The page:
Three of our graduate students recently earned their Master’s degrees! Jessica Caporaso, Kimmy Marble, and Delaney Collyer successfully defended their thesis research to their faculty committees.
These accomplishments would not be possible without the families and schools who volunteer with the DUCK Lab–thank you for your contributions!
Please read below for more information about the findings from each of these graduate students’ studies:
Jessica Caporaso, The Use of Mindfulness Training to Examine the Role of Executive Function in Preschool Peer Conflict: Peer conflict is common in preschool classrooms. It is important that children develop appropriate conflict resolution skills because these skills relate to peer acceptance, friendship, and psychosocial well-being. Mindfulness training teaches children to think before they act, which may promote competent responses to peer conflict. However, children often face situations that dampen their ability to do so, such as having to sit and wait a while for a desired activity. Jessica’s thesis examined how both mindfulness training and a waiting activity affected children’s abilities to respond to peer conflict. Mindfulness training increased girls' ability to think before choosing responses to peer conflict. In addition, children chose more negative responses to peer conflict after the waiting activity, which suggests that they have a harder time responding appropriately to peer conflict when tired or frustrated. Because children may be more vulnerable to aggressive reactions when tired, parents and educators may want to provide increased guidance regarding how to respond appropriately to peer conflict.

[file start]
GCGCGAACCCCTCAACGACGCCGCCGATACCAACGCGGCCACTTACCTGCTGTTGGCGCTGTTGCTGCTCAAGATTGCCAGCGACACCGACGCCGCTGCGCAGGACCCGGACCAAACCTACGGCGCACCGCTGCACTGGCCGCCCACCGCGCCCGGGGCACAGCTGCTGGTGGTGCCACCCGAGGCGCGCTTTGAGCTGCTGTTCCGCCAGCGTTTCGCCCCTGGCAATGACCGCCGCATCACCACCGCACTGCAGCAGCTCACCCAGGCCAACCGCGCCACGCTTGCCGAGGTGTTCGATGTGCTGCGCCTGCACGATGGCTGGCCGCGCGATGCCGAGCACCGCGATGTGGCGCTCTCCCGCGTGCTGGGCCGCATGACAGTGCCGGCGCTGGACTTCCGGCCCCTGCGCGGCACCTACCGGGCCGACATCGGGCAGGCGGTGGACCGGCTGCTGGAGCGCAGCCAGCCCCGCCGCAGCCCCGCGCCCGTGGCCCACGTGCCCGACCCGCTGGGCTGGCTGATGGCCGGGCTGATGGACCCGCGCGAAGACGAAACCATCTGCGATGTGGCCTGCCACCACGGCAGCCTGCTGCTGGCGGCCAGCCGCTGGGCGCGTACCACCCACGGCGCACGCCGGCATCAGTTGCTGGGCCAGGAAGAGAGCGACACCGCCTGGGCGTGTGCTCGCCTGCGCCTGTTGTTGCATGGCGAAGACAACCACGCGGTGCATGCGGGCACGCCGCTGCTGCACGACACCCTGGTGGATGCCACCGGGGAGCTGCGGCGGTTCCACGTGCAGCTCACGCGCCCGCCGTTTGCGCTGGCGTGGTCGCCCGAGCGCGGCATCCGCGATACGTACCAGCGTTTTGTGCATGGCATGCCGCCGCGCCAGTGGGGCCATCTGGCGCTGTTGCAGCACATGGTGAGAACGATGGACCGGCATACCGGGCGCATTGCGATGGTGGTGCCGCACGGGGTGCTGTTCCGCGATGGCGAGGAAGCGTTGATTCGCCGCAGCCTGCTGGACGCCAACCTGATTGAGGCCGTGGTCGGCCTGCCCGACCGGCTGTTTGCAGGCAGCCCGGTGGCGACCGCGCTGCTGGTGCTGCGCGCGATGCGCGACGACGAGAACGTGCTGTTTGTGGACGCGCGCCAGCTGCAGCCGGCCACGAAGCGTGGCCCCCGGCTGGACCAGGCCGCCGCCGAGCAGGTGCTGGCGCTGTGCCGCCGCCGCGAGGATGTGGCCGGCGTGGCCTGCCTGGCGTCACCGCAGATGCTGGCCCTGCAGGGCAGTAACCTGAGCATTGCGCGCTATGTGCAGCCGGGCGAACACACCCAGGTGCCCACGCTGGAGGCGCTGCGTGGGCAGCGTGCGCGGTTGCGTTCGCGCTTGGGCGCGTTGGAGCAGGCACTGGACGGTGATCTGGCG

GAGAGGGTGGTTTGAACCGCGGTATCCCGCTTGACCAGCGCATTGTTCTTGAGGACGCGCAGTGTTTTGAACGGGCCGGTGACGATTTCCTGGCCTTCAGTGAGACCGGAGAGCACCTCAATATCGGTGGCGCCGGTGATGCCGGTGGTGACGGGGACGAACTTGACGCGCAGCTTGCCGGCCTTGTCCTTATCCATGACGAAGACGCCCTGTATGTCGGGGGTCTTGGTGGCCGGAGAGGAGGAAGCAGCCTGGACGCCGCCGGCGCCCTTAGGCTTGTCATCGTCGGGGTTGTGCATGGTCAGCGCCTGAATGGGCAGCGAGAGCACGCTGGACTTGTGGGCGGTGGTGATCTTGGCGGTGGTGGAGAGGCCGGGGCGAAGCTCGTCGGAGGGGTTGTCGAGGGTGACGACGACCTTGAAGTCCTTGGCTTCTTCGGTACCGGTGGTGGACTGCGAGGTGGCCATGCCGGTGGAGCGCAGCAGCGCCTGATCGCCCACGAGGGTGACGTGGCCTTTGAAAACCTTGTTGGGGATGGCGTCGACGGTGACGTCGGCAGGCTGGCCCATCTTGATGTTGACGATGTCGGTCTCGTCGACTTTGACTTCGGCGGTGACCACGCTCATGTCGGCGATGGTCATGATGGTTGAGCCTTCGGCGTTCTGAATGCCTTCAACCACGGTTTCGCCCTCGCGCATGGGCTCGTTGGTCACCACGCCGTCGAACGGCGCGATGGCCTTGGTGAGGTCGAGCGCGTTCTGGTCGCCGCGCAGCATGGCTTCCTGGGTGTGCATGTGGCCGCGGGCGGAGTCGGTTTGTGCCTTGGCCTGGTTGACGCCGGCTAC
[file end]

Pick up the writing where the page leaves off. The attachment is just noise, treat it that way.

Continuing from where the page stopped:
Kimmy Marble, Learning in cultural contexts: Children’s evaluations of learning experiences and cultural expertise: At an early age, children are aware of differences in cultural identity (e.g., nationality). It is important to understand how children use this information if we are to document the emergence of culture-based ideas about people (e.g., what they know; what they are like). Kimmy examined how 6-to 9-year-olds used information about story characters' cultural identity and type of learning (e.g., from a book or from a person) to evaluate characters’ knowledge for cultural practices. Children recognized that an unfamiliar cultural identity was an indication of greater expert knowledge for practices specific to that culture. Characters who learned about the practice from another person (rather than a book) were judged as particularly knowledgeable. These findings reveal an appreciation by children that knowledge is culture-specific and an emerging idea that learning from others is the most beneficial way to acquire new information.
Delaney Collyer, Patterns of Self–Other Overlap in Children: Self–other overlap refers to viewing oneself and close others (e.g., friends) as highly similar and related. This overlap with others is important because it may affect children’s identity development (i.e., their ideas about themselves), their motivation to form relationships, and their learning, understanding, and empathy for others’ experiences. Delaney’s thesis examined how children experience overlap with close peers (best friends) and more distant peers (friends they don’t know as well) at different ages. She found that 5-to 8-year-olds express a higher sense of overlap with their close than distant peers, but that self–other overlap patterns in children’s thoughts about their own and others’ identities may not become clear until older childhood or adolescence.